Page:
Wound Management Core Information: Suturing and Biopsies
Robert T. Smithing, MSN, NP

DOC version of
Wound Management Core Information: Suturing and Biopsies

Class Notes

This material is designed to supplement the specific handouts for each session.

Wound Evaluation

Evaluate for potential damage to arteries, nerves and tendons before anesthesia and again during wound exploration. Document your findings! Remember, it's like a picnic.
Search for ANTs!

Arteries typically pump blood out.

Nerves are small white thread like fibers.

Tendons are silvery white in color and similar to what is seen in chicken, beef, and pig's feet. They generally move when the attached body part moves. If not... Repair of nerve and tendon damage is generally possible if done within 2 weeks of injury. Timing of the repair of tendon and nerve damage is subject to the preferences of your surgical consultant.

Wound Preparation

Trim Hair

Pack Wound

Skin Preparation

Wound Irrigation

Simple Interrupted Suture


  • Simplest suture technique to do
  • Individual suture if needed without disrupting entire repair


  • May be time consuming to place many at one time


  • General wound closure
  • Building block of suturing. Many of the more complex suture patterns are built on this suture.

Skin Staples


  • Fast placement
  • Excellent wound edge eversion
  • Non-reactive material
  • Easy to remove


  • Requires special instruments for removal
  • May take 2 people to put in
  • Can't use in areas that will have CT or MRI studies done


  • Scalp wounds
  • Longer linear wounds
  • Children


Pain Nerve Fibers:

No insulating myelin sheath; Smallest in diameter; First affected by a local anesthetic.

Nerve Fibers:

Carry impulses from pressure and touch have an insulating myelin sheath, a larger diameter and are not usually affected by a local anesthetic. Higher concentrations of local anesthetic such as 2% lidocaine may affect the nerve fibers for pressure and touch as well.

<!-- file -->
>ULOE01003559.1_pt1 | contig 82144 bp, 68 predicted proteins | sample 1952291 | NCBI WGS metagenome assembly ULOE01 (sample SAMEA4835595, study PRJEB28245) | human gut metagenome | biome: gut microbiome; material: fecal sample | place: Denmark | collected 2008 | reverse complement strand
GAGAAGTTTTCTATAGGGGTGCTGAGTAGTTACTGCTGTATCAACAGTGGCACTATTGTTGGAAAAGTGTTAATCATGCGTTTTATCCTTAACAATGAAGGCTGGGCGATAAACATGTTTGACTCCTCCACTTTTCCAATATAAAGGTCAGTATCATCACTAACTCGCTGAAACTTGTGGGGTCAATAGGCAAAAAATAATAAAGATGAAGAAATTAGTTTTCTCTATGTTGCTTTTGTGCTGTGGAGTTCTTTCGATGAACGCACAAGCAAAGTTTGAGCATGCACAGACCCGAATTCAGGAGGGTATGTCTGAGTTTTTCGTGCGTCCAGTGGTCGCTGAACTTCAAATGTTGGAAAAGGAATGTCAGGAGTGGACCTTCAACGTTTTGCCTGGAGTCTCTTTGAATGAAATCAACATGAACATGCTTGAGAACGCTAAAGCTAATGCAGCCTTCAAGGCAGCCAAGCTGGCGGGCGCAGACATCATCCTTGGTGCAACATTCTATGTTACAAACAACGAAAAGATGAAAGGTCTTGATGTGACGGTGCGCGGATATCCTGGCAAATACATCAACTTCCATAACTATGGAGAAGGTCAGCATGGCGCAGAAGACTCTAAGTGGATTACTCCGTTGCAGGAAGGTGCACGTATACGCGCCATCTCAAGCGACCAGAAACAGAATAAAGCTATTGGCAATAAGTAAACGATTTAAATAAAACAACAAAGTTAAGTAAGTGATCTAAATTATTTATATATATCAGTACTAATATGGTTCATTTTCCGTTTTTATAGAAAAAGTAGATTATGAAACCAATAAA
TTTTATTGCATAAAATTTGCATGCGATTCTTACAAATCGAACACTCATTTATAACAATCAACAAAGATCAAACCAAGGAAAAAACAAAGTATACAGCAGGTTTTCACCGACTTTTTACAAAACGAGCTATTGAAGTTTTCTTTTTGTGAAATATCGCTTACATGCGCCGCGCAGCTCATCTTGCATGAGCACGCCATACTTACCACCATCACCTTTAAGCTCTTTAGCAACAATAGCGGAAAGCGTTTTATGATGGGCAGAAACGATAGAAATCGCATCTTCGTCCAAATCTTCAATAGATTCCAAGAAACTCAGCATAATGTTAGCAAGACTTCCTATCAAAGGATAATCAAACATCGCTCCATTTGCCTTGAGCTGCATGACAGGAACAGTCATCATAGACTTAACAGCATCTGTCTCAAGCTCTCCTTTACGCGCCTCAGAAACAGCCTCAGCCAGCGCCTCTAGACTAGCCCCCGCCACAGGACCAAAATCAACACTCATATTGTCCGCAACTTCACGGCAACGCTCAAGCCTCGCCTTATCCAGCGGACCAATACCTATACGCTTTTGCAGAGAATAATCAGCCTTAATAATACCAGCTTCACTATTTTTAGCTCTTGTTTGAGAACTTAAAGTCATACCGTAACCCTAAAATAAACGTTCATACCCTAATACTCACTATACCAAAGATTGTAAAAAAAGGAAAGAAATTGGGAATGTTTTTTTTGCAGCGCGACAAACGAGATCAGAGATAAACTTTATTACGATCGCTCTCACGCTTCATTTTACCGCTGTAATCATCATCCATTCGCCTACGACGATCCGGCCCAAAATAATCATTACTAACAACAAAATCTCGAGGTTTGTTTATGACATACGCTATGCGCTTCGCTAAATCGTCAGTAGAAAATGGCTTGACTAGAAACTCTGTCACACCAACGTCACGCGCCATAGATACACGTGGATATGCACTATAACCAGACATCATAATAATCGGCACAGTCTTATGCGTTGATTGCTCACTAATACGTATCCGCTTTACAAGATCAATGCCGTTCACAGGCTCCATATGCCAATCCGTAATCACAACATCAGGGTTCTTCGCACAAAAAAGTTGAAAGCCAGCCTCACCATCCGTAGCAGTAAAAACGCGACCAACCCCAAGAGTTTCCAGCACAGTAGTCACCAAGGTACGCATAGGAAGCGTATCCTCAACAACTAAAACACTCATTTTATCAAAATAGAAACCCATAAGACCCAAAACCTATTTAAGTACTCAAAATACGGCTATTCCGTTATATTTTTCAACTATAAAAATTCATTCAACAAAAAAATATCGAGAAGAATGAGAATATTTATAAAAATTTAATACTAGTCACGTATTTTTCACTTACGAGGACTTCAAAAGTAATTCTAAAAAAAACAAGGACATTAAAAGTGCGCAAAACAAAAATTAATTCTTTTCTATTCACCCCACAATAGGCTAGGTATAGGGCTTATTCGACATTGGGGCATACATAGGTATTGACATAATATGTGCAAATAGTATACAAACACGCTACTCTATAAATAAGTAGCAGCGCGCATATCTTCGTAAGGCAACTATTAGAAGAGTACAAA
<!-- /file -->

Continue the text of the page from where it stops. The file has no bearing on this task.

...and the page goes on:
Remember, people still have feeling after anesthesia, but not pain.

What to Use:

Lidocaine 1% with added sodium bicarb (75 mg/ml) mixed 1:10 with lidocaine. Mixture is stable for 24 hours.

How to Do it:

Use 27-30g needle, inject just under the dermis using enough to raise a wheal.
Agent Brand Name Duration Max Adult Dose (mg) plain Max Audlt Dose (mg) w/epi Type
tetracaine Pontocaine long acting 100 100 ester
procaine Novocaine 30-45 minutes 500 600 ester
cocaine (topical only) N/A medium acting 200 1 N/A ester
lidocaine Xylocaine 30-120 minutes 300 2 500 3 amides
bupivacaine Marcaine 4-8 hours 175 250 amides

  1. Reactions have been reported at lower levels.
  2. 4 mg/kg. This is 30 ml of a 1% lidocaine solution.
  3. 7 mg/kg. This is 50 ml of a 1% lidocaine solution.

To reduce burning sodium bicarbonate can be mixed with lidocaine or bupivacaine at a ratio of 1:10 (1 part bicarbonate with 10 parts lidocaine [0.9 ml bicarb + 9.0 ml lidocaine])

Suture & Needle Selection

For skin closure generally a reverse cutting needle is used. A reverse cutting needle has the cutting edge on outer curve and is used for tough, difficult to penetrate tissues such as skin. This is the most common needle used in wound closure. There is a standard reverse cutting needle and a plastics reverse cutting needle. The plastics version is much sharper but more expensive. Select a 3/8 or 1/2 circle needle for wound closure. P-3 and CE-4 are examples. Non-absorbable suture is less reactive and used for closing skin wounds.
  • 4.0 thick tissue and over joints
  • 5.0 generally used
  • 6.0 finer closures

Suture Placement

  • Evert wound edges.
  • Use instruments not fingers.
  • Number of "0s" is number of throws.
  • Consider wound tension. Undermining will reduce tension on wound edges
  • As far back from edge as skin thickness.

Suture Removal Guidelines

  • Remove sutures early enough to avoid suture marks but late enough to prevent the wound from reopening.
  • With early suture removal reinforce the wound edges with Steri-Strips.
  • Always check to be sure the wound is ready for suture removal. If not recheck in 2 days. Consider removing every other suture.
Site Adult Children
Face 4-5 days 3-4 days
Scalp 6-7 days 5-6 days